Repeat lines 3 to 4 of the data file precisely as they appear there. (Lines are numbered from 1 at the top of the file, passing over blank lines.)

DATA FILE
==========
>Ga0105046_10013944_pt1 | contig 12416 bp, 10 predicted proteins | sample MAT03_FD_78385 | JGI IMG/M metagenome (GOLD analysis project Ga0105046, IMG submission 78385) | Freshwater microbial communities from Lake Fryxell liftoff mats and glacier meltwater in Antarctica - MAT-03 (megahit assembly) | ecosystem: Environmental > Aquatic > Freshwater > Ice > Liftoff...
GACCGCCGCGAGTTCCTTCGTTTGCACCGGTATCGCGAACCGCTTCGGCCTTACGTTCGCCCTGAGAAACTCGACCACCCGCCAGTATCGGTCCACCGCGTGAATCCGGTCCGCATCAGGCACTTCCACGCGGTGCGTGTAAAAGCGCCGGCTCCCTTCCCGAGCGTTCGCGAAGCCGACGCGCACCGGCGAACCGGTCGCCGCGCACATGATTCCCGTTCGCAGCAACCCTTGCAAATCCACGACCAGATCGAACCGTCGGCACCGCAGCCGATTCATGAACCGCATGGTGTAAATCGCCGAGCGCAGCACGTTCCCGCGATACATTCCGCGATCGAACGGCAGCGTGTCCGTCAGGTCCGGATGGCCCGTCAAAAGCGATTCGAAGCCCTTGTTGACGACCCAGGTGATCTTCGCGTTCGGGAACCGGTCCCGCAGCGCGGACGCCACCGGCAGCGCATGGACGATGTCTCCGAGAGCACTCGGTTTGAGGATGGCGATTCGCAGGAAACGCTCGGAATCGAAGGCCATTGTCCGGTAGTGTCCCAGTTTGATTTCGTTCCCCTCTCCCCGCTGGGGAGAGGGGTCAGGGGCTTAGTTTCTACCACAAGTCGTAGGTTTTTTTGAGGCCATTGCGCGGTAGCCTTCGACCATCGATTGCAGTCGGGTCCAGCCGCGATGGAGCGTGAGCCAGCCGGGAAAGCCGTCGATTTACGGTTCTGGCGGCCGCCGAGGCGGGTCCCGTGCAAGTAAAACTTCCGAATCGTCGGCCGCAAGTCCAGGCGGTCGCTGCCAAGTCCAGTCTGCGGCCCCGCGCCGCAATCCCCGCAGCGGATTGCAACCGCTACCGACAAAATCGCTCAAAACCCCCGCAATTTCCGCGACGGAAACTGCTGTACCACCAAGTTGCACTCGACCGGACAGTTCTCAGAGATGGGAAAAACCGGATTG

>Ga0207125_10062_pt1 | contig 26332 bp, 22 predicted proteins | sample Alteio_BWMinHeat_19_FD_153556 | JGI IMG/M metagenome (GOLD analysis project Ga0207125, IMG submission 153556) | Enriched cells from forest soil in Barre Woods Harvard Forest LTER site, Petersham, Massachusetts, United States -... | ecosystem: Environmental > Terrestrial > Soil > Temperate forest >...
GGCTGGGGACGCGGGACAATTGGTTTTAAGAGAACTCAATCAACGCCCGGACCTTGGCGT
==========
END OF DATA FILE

>Ga0207125_10062_pt1 | contig 26332 bp, 22 predicted proteins | sample Alteio_BWMinHeat_19_FD_153556 | JGI IMG/M metagenome (GOLD analysis project Ga0207125, IMG submission 153556) | Enriched cells from forest soil in Barre Woods Harvard Forest LTER site, Petersham, Massachusetts, United States -... | ecosystem: Environmental > Terrestrial > Soil > Temperate forest >...
GGCTGGGGACGCGGGACAATTGGTTTTAAGAGAACTCAATCAACGCCCGGACCTTGGCGT